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The Oberlin Heritage Center (OHC) is an accredited complex of historic sites, a historical society, and historic preservation organization that offers educational programs, tours, kids’ activities, and workshops. OHC owns and administers three historic sites: the Monroe House (1866), the Little Red Schoolhouse (1836), and the Jewett House (1884). The mission of the Oberlin Heritage Center is to preserve and share Oberlin's unique heritage and to make our community a better place to live, learn, work and visit.

  • The Monroe House.
  • The Little Red Schoolhouse.
  •  The Jewett House.

By the early 1900s, the Progressive Era was in full swing. This era was characterized by different social activist movements including women’s rights, labor reform, temperance, and the City Beautiful movement. In Oberlin, this materialized as the Village Improvement Society, which improved sanitation and landscaping, built playgrounds, and created the park system in town. The next iteration of this group would be the Oberlin Historical and Improvement Organization (O.H.I.O.) which was formed in 1964 when the Village Improvement Society merged with the Oberlin Historical Society, formed in 1960. O.H.I.O. acquired the Monroe House, Jewett House, and Little Red Schoolhouse and in 2005 officially became known as the Oberlin Heritage Center.

The Little Red Schoolhouse is the oldest of the properties maintained by the Oberlin Heritage Center and the oldest still-standing building in Oberlin. It was constructed in 1836 and served as a public school for children ages 5-15 until 1850. It is considered Oberlin’s first public school, as it was the first to be built specifically for children’s education.  Students of all ages learned together, often taught by students from Oberlin College. Oberlin’s first public school is notable because it actively defied Ohio’s “Black Laws” by allowing students of all races to attend. In 1851, a larger, graded school opened, marking the end of the Little Red Schoolhouse’s run as a school. It changed ownership several times between the 1850s and 1950s, when it was used as private residences and a shop. The Schoolhouse was set to be demolished by the City of Oberlin after a 1957 fire, however Oberlinian Clifford Barden organized residents to form the Oberlin Historical Society and the structure was saved. It finally came to its current resting place in 1997, where it is a stop on the Upstairs/Downstairs tour, restored to its original purpose as an 1830s schoolhouse. Every year the Oberlin third graders visit for a full day of lessons and games in the Little Red Schoolhouse.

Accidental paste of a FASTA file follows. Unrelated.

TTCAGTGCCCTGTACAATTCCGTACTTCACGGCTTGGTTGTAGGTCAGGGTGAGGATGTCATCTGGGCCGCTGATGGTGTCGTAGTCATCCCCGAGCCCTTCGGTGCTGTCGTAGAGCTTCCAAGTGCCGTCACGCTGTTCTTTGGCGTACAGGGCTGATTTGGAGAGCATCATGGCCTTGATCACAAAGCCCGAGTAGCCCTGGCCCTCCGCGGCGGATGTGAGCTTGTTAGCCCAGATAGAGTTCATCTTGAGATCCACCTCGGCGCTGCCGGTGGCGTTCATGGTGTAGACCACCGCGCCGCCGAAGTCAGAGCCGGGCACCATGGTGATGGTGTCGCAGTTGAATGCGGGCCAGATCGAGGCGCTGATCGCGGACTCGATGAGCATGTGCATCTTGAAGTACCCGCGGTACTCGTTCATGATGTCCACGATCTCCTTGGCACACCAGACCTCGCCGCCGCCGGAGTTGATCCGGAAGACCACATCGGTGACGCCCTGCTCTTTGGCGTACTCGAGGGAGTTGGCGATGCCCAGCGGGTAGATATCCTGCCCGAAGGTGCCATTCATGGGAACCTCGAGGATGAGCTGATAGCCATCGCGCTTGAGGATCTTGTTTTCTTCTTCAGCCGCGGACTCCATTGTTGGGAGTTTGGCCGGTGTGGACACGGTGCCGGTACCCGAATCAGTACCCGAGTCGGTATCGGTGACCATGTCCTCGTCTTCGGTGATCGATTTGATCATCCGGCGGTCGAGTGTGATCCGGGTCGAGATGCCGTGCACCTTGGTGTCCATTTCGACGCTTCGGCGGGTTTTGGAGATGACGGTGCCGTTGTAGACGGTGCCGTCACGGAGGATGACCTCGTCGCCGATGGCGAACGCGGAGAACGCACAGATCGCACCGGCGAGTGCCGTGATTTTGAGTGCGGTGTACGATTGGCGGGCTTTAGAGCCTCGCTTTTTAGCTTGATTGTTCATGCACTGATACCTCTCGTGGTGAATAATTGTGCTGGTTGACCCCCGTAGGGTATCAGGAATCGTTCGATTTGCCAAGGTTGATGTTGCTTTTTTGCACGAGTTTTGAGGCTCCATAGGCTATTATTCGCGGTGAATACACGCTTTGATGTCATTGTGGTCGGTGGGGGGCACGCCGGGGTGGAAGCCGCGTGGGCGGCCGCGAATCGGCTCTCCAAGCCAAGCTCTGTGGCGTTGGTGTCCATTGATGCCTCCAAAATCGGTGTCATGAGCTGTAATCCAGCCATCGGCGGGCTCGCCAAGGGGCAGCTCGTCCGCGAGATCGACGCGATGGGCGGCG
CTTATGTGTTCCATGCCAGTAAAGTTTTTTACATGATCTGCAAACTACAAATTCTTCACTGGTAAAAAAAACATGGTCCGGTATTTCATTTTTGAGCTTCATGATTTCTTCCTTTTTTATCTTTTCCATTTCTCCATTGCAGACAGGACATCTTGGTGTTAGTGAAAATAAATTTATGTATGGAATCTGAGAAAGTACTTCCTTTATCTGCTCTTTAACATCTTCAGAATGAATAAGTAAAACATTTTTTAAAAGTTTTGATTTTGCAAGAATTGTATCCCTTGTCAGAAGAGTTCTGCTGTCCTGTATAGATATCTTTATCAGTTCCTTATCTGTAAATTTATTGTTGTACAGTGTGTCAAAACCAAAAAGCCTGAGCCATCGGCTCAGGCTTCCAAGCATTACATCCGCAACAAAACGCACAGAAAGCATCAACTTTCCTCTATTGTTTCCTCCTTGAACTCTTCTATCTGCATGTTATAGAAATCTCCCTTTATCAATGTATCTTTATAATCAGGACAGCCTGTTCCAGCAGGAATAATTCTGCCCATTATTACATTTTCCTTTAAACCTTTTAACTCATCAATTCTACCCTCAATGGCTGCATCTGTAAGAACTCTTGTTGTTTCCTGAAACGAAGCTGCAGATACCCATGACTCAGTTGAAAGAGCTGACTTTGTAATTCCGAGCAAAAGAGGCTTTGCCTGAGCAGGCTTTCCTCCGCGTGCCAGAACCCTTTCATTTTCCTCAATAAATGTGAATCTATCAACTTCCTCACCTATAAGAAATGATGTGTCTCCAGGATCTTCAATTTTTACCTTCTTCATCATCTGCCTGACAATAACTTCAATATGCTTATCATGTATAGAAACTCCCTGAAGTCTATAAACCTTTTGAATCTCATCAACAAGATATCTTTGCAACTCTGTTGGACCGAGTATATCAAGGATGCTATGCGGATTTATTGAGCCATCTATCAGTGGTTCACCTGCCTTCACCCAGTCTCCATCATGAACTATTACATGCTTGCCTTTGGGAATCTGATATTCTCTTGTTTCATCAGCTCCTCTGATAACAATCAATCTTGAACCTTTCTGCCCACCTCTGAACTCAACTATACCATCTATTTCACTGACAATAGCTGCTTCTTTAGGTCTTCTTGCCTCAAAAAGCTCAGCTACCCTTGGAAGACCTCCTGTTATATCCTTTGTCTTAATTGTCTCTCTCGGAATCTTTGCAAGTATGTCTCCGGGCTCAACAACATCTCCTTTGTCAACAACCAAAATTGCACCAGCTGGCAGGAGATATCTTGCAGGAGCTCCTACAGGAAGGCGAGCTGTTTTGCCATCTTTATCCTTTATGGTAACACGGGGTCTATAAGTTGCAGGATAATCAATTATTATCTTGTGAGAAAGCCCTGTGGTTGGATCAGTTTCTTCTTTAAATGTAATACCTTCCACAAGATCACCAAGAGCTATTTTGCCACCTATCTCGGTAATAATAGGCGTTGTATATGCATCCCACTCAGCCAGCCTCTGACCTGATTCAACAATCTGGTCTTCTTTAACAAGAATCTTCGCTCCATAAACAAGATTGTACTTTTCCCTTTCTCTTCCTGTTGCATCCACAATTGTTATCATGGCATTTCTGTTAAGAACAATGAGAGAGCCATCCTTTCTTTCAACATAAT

The Monroe House was built in 1866 for Civil War General Giles W. Shurtleff. He only lived here for four years, however, and in 1870, James Monroe and his wife Julia moved in. The family would reside in the house until Julia’s death in 1930. James Monroe was a prominent abolitionist, professor at Oberlin College, U.S. Consul to Brazil, and a congressman for Ohio and, later, the United States. Julia Finney Monroe was the daughter of Charles Grandison Finney, a well-known Revivalist minister and 2nd President of Oberlin College. Julia deeded the house to Oberlin College in 1916, and the College maintained it until 1960, leasing it to Dr. A.C. Siddall, the Tanner family, the Crosby family, the Barber family, and students at Oberlin College. The Monroe House was moved to its current location in 1960, when the new Oberlin College Conservatory of Music was constructed. Renovations began in the 1980s, and today the Monroe House is furnished with period-original and reproduction pieces that reflect the 1880s and Julia’s personal taste.

The Jewett House was built in 1884, and is of the Victorian Queen Anne style. It is notable for having been the home of Frank Fanning Jewett, a professor of chemistry at Oberlin College, and Sarah Frances “Fannie” Gulick Jewett who was very involved in Progressive Era movements and authored a series of health and hygiene books. Frank Jewett was also a member of the Oberlin Town Council and Fannie Jewett joined the Village Improvement Society early on. Both the Jewetts, and the following occupants, the Hubbards, rented out portions of the house to students from Oberlin College and other boarders. O.H.I.O acquired the Jewett House in 1966, and it was home to caretaker Florene Worcester, and later to students through Oberlin Heritage Center’s Scholar-in-Residence program from 1994-2001. The house today is remodeled to reflect a circa 1915 home highlighting technological advancements of the time and features an exhibition on Charles Martin Hall – Oberlin resident and student of Frank Jewett who invented the modern process for commercial production of aluminum. The home was added to the National Register of Historic Places in 1979.


Gilder Lehrman Institute Staff. Progressive Era Reform Movements. The Gilder Lehrman Institute of American History. 

Oberlin Heritage Center. A Brief Overview of the History of the Oberlin Historical and Improvement Organization (O.H.I.O.) and the Oberlin Heritage Center. Oberlin Heritage Center. October 2017. 

Oberlin Heritage Center. Fact Sheet. Oberlin Heritage Center. May 2018.

Oberlin Heritage Center. "House Narratives." Docent Manual. March 2013.